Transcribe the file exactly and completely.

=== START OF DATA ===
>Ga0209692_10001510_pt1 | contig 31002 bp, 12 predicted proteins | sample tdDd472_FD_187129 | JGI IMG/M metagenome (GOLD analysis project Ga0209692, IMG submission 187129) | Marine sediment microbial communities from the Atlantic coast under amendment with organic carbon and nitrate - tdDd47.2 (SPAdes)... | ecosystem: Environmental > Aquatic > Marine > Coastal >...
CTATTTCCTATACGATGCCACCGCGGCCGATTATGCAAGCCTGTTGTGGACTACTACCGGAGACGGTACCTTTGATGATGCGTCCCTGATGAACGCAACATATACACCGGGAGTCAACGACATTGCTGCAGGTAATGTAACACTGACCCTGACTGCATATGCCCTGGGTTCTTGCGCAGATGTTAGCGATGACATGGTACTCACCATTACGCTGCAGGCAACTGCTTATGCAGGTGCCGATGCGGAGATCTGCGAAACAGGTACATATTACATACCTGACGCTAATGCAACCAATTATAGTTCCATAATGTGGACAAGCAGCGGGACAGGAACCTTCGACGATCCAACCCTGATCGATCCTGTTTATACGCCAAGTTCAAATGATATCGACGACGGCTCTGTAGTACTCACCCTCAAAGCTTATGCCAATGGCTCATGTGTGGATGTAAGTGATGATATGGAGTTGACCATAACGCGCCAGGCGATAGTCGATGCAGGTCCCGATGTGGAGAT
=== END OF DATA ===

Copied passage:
>Ga0209692_10001510_pt1 | contig 31002 bp, 12 predicted proteins | sample tdDd472_FD_187129 | JGI IMG/M metagenome (GOLD analysis project Ga0209692, IMG submission 187129) | Marine sediment microbial communities from the Atlantic coast under amendment with organic carbon and nitrate - tdDd47.2 (SPAdes)... | ecosystem: Environmental > Aquatic > Marine > Coastal >...
CTATTTCCTATACGATGCCACCGCGGCCGATTATGCAAGCCTGTTGTGGACTACTACCGGAGACGGTACCTTTGATGATGCGTCCCTGATGAACGCAACATATACACCGGGAGTCAACGACATTGCTGCAGGTAATGTAACACTGACCCTGACTGCATATGCCCTGGGTTCTTGCGCAGATGTTAGCGATGACATGGTACTCACCATTACGCTGCAGGCAACTGCTTATGCAGGTGCCGATGCGGAGATCTGCGAAACAGGTACATATTACATACCTGACGCTAATGCAACCAATTATAGTTCCATAATGTGGACAAGCAGCGGGACAGGAACCTTCGACGATCCAACCCTGATCGATCCTGTTTATACGCCAAGTTCAAATGATATCGACGACGGCTCTGTAGTACTCACCCTCAAAGCTTATGCCAATGGCTCATGTGTGGATGTAAGTGATGATATGGAGTTGACCATAACGCGCCAGGCGATAGTCGATGCAGGTCCCGATGTGGAGAT